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Surviving in the New, High-Speed World of Financial Services

High Speed World of Financial Services

Increasing trade volumes and periods of high market volatility can create significant challenges for financial services firms' data management infrastructure.

This is especially true in front- and middle-office applications in capital market firms. Sell-side firms in particular can experience extremely high transaction volumes, since they partition already high volumes of incoming orders into even more orders for execution. At the same time, they must support a high volume of concurrent analytic queries to provide information on order status, risk management, compliance, surveillance, and other key metrics, for internal and external clients. This requirement for multi-workload processing at very high scale — coupled with the need for the highest levels of performance and reliability, and a low total cost of ownership — has been difficult to achieve.

Surviving New High-Speed World Financial Services - quote

Compounding the challenge is the fact that transaction volumes not only grow incrementally and within expectations, but also often spike dramatically in response to unexpected world events. Recent examples include the 2008 financial crisis, 2010 Flash Crash, devaluation of China’s currency in 2015, Brexit, trade wars, and many other political events.

The data platform underlying a firm’s real-time and near real-time front- and middle-office applications is a critical component of its technology infrastructure. The applications must be extremely reliable and highly available — able to withstand both normal transaction volume growth and the extreme spikes that can occur during periods of market volatility, without incident.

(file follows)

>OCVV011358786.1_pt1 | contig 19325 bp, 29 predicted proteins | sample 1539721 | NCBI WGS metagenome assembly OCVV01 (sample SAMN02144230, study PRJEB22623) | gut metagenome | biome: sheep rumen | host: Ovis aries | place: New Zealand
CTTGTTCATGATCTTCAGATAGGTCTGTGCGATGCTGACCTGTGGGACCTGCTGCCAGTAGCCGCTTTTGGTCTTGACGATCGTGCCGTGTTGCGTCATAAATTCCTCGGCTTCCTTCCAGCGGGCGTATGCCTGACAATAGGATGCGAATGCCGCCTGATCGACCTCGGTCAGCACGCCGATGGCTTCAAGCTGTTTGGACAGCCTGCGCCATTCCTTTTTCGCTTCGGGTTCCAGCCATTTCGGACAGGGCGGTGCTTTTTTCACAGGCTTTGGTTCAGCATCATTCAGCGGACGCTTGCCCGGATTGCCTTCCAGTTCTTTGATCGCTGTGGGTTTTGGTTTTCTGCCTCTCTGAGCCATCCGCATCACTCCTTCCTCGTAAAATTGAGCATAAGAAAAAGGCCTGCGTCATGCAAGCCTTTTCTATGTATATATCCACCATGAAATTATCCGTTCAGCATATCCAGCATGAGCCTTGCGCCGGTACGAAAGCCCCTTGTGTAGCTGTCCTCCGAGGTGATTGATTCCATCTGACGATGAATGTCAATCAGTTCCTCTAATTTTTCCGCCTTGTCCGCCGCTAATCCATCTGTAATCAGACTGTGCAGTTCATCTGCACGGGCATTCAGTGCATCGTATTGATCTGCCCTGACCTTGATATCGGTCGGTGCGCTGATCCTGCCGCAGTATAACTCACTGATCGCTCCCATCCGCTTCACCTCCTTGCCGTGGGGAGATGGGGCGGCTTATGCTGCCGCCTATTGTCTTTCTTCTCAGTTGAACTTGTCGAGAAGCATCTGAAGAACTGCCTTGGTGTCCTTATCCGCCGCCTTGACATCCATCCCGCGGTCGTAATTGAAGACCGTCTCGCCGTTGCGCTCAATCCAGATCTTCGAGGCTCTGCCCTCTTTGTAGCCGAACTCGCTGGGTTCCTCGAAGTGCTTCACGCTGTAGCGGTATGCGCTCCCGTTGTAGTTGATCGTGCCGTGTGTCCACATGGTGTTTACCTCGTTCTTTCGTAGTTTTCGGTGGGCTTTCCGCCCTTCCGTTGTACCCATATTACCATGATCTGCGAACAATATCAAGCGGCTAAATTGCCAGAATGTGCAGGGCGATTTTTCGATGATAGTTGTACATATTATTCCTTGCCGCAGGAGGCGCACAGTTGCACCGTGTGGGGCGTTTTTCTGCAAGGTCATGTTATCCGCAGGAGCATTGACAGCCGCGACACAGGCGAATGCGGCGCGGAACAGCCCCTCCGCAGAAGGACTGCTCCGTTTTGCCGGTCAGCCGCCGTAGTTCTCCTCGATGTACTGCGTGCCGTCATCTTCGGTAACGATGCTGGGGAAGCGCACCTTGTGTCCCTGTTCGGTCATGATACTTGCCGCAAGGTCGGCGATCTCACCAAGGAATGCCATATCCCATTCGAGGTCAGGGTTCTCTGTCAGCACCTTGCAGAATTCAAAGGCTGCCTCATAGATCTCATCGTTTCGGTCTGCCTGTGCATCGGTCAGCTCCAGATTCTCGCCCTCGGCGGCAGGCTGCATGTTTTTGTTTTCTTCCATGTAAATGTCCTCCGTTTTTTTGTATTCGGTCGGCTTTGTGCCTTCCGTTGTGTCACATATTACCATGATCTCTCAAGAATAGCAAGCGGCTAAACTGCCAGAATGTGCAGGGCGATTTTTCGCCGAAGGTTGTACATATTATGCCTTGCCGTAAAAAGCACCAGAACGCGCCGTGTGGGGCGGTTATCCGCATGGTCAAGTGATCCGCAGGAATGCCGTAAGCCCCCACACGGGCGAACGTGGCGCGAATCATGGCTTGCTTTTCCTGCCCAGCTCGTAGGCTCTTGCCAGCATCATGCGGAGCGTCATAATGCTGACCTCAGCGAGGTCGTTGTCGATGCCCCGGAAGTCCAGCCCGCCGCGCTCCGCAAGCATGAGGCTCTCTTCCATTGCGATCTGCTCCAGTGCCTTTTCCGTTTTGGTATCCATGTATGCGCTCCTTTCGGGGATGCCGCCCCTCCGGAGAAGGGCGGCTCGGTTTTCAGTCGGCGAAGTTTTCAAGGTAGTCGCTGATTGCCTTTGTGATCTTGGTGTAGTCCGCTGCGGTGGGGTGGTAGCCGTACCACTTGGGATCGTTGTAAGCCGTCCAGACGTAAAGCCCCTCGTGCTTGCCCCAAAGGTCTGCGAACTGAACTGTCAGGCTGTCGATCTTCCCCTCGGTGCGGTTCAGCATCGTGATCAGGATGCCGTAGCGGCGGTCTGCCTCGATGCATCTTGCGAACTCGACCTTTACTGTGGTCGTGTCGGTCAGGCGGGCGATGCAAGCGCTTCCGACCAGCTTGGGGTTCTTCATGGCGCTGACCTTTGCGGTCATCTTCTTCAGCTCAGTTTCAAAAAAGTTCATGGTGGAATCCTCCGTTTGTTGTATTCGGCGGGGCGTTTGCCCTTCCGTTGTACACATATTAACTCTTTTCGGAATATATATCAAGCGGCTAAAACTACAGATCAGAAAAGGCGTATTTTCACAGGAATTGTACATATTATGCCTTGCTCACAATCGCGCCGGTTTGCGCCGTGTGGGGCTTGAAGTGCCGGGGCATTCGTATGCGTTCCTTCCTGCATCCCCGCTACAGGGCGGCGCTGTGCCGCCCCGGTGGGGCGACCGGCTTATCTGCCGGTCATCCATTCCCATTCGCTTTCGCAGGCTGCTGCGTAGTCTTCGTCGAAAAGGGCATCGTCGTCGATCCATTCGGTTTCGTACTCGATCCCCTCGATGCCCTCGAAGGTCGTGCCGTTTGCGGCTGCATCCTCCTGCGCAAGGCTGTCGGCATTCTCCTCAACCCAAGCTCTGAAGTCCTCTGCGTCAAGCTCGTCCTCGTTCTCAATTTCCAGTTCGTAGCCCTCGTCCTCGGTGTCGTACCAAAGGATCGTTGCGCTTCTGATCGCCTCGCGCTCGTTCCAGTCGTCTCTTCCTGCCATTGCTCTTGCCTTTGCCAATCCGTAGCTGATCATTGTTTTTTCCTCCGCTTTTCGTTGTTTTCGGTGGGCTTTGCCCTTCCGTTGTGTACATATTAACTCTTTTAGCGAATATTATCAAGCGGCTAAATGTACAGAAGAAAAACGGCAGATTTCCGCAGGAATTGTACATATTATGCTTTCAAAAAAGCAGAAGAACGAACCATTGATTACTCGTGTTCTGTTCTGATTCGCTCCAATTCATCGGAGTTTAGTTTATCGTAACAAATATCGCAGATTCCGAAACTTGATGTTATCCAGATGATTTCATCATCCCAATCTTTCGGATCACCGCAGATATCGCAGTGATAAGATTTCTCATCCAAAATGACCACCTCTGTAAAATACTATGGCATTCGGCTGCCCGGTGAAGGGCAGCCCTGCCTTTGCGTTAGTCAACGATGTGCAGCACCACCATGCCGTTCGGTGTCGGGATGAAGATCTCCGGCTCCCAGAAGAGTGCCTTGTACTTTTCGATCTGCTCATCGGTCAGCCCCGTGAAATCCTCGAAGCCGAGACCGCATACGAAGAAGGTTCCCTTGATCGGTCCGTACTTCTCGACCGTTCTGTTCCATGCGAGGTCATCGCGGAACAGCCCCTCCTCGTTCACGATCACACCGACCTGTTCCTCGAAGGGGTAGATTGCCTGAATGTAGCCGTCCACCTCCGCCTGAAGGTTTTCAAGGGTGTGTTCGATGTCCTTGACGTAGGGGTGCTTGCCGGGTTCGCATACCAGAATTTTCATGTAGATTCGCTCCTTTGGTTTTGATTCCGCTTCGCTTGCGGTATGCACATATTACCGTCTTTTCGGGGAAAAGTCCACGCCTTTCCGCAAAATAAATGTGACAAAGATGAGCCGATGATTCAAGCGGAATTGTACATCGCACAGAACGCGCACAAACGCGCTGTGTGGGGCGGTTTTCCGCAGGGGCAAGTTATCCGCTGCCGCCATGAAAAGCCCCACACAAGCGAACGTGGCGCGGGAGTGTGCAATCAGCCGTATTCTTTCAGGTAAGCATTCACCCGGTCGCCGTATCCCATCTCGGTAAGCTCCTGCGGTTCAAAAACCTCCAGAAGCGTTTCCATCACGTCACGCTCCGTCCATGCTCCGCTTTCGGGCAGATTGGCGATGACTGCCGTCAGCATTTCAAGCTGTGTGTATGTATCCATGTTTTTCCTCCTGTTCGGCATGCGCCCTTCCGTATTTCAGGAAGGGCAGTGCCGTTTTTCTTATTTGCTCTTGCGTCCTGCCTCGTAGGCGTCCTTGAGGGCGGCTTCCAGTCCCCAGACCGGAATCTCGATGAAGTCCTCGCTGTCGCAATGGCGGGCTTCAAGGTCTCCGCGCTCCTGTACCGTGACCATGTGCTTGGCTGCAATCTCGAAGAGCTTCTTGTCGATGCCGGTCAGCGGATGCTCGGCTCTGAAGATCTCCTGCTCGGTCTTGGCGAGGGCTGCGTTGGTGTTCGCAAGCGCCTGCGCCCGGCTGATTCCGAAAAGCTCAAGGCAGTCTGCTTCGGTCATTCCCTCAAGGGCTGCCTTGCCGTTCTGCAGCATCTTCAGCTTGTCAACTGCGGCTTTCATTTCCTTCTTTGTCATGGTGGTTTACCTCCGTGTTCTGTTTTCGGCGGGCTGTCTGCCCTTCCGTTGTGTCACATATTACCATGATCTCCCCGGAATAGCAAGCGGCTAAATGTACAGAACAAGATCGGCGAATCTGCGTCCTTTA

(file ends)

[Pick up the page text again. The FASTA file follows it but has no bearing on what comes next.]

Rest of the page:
A failure, or even just a slowdown, of the underlying data management infrastructure can have severe consequences for a firm. For example, with in-memory database technologies, it can take minutes or hours to rebuild the database and resume normal operations after a failure. In the meantime, the firm’s ability to process additional trades and provide order status and other critical information is compromised, and financial losses mount.

Even a slight delay or outage can cause significant financial losses and impact a firm’s reputation. One major bank recently reported a loss of $100,000 for each minute that its order management system was down.

[callout_box width="90%" align="center"]Example: Order Management System
An order management system is a critical component of a bank’s technology platform. It must record all orders originating from both clients and internal sources, ensure proper routing and execution of the orders, maintain the state integrity of each order (for example, if an order is only partially filled), record and properly allocate all trade executions, and preserve all data, while concurrently processing analytic workloads on the trade data. It is absolutely mission-critical; it cannot slow down, drop trades, or go dark, regardless of market volume or volatility.[/callout_box]

To successfully handle growth and volatility without performance or availability issues, a data platform must balance transactional workloads with the concurrent analytic demands of downstream applications. Financial services organizations must be able to process millions of incoming messages per second while simultaneously supporting thousands of analytic queries per second from hundreds of systems that must report on the state of orders while performing other queries.

Traditional operational databases are too slow to accommodate the high throughput and data-access rates required. And in-memory databases alone are not sufficient for many applications for a number of reasons: